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Marillion - Script For A Jester's Tear CD (album) cover





4.22 | 1873 ratings

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5 stars Script for a Jester's Tear

"So here I am once more" abducted into the british poetry floating within the intricate melodies of one of those odd relics debut album; something not seen since Genesis' Gabriel's era. Yet not an easy listening, Script for a Jester's Tear brings a dark tour into the messed up mind of this character. The title track explores the crush brokenhearted soul since that whisper softly claiming for explanations until it explodes in yells blaming the taunted emotions and begging for love at the end of a poignant melody. He Knows You Know explores a sense of false relief trough drugs addiction and mental deliriums running to a desperate phone call that chains to The Web bringing clarity for the tormentors feelings inside his guts until a joyful point when his will claims for thus "decisions had been made". Garden Party arrives as a consequence of those choices and playfully swirls with musical cadence into a roundabout as circus or a fair tune that plays up and down among cherish bells and happy keyboards of gory lusty satisfaction. Chelsea Monday broke the line and tells a moody glum tale of a naive girl dreams, condensed trough an eighties guitar style almost as The Cure. But then the force returns on the radio tuning to a shadowy fantastic fanfare running across forests of guitar riffs, keyboard harmonies a la Genesis and narrative passages on which Fish plays with his vocal range singing-speaking as two actors on dramatic duel. Then the riff guitar roves over the stage with the subtle company of drums and bass until the drums opens the curtain to a new corridor sobered by the bass' only note stabbing the silence as a sting with a double vocal-actor declaiming fatal verses of death with the riffs crying till the end for those Forgotten Sons. The joy in its more commercial scottish mood comes with Market Square Heroes kind of self indulgence. Three Boats Down from the Candy explores the theatrical qualities of the band, pretty dim still in a hurry. But then, an epic almost medieval guitar tune demands ears and minds to be attending as its told the emotional layers of the fantastic creature Grendel, asking for comprehension for thus son of darkness singing his monologue from stage to stage into glum atmosphere, nearly a mirrored bizarre twin for Supper's Ready with an eighties bass style and a grandiloquent organ bridge concluding with that energetic passage full of percussion and guitar riffs as well as brilliant keyboard and vocal textures. Charting the Single is a soft charming and warm farewell stuck in their time. Voracious of sounds and words this record is just sublime.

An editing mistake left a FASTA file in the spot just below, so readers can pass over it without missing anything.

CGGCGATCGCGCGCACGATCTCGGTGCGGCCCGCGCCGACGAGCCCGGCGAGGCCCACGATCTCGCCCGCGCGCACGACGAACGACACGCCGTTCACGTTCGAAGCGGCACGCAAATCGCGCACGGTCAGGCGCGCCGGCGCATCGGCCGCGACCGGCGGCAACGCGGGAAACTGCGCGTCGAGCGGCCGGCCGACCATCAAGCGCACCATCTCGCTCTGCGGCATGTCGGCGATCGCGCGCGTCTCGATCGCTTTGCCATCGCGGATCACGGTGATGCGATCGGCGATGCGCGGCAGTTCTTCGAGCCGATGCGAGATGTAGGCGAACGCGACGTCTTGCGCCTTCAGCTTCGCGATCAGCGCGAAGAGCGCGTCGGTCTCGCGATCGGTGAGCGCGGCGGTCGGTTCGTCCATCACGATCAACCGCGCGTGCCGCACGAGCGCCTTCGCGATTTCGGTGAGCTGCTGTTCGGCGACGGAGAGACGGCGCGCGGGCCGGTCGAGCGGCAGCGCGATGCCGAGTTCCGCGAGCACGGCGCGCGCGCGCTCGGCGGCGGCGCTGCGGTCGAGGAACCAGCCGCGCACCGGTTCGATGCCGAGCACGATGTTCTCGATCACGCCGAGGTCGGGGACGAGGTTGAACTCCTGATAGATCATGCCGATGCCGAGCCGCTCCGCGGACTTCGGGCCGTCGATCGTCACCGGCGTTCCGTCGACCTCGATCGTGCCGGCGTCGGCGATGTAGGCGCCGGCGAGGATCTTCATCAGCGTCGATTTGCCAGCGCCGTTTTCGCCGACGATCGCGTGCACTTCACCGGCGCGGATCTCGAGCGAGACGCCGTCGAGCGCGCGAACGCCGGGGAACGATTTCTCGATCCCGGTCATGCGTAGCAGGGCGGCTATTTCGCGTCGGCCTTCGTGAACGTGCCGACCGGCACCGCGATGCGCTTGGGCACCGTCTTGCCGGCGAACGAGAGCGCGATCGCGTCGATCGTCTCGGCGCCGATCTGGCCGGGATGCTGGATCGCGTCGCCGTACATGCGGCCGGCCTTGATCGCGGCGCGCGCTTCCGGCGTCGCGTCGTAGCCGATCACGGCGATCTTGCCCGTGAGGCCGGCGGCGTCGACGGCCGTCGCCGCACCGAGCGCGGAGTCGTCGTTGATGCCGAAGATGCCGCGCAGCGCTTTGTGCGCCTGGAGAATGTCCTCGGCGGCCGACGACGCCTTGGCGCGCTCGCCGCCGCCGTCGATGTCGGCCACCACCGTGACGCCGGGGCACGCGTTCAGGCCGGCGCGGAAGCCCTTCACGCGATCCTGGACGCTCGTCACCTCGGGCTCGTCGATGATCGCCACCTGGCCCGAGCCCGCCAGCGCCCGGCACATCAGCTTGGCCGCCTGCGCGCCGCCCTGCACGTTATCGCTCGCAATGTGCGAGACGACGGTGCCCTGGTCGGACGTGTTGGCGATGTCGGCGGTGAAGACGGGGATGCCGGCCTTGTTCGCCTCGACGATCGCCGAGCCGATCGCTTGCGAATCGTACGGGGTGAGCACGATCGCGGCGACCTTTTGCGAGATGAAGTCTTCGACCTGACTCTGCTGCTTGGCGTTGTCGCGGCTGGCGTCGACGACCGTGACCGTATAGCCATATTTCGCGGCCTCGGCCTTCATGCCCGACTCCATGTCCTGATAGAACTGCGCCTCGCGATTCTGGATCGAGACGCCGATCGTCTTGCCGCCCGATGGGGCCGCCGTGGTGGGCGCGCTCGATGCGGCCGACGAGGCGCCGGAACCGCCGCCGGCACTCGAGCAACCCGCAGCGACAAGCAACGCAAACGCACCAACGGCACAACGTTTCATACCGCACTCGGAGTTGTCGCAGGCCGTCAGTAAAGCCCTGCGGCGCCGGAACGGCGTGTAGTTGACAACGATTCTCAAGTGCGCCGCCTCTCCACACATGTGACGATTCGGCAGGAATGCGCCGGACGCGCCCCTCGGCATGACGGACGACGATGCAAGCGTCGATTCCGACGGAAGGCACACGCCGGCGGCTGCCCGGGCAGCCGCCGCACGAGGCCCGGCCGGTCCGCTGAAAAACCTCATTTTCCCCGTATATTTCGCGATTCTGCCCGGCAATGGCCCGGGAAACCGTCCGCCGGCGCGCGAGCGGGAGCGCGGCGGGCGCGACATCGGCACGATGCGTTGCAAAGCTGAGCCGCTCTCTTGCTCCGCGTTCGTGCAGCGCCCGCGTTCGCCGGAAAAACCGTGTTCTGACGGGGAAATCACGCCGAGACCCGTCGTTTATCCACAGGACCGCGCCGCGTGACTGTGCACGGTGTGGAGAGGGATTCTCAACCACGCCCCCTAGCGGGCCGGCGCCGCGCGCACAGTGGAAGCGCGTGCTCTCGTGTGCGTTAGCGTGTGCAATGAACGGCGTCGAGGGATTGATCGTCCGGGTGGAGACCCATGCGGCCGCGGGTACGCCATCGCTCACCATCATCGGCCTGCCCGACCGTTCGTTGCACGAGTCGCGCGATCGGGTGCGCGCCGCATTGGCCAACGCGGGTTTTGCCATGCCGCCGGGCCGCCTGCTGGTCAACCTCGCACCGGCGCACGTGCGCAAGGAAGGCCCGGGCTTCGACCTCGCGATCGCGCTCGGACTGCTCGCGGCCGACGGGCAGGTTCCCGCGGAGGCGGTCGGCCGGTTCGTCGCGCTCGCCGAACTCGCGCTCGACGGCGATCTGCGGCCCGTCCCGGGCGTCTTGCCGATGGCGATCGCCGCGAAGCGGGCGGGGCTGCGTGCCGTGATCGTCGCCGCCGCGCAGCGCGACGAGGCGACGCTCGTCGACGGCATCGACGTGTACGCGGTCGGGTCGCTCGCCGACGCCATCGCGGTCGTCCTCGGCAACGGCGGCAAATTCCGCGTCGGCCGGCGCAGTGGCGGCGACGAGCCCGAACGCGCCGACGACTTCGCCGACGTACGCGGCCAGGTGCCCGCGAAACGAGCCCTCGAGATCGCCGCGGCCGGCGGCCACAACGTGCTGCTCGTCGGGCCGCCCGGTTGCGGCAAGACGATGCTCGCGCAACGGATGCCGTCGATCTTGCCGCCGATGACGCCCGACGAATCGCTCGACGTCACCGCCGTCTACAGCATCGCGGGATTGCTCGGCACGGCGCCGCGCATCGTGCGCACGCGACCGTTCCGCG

AdaCalegorn | 5/5 |


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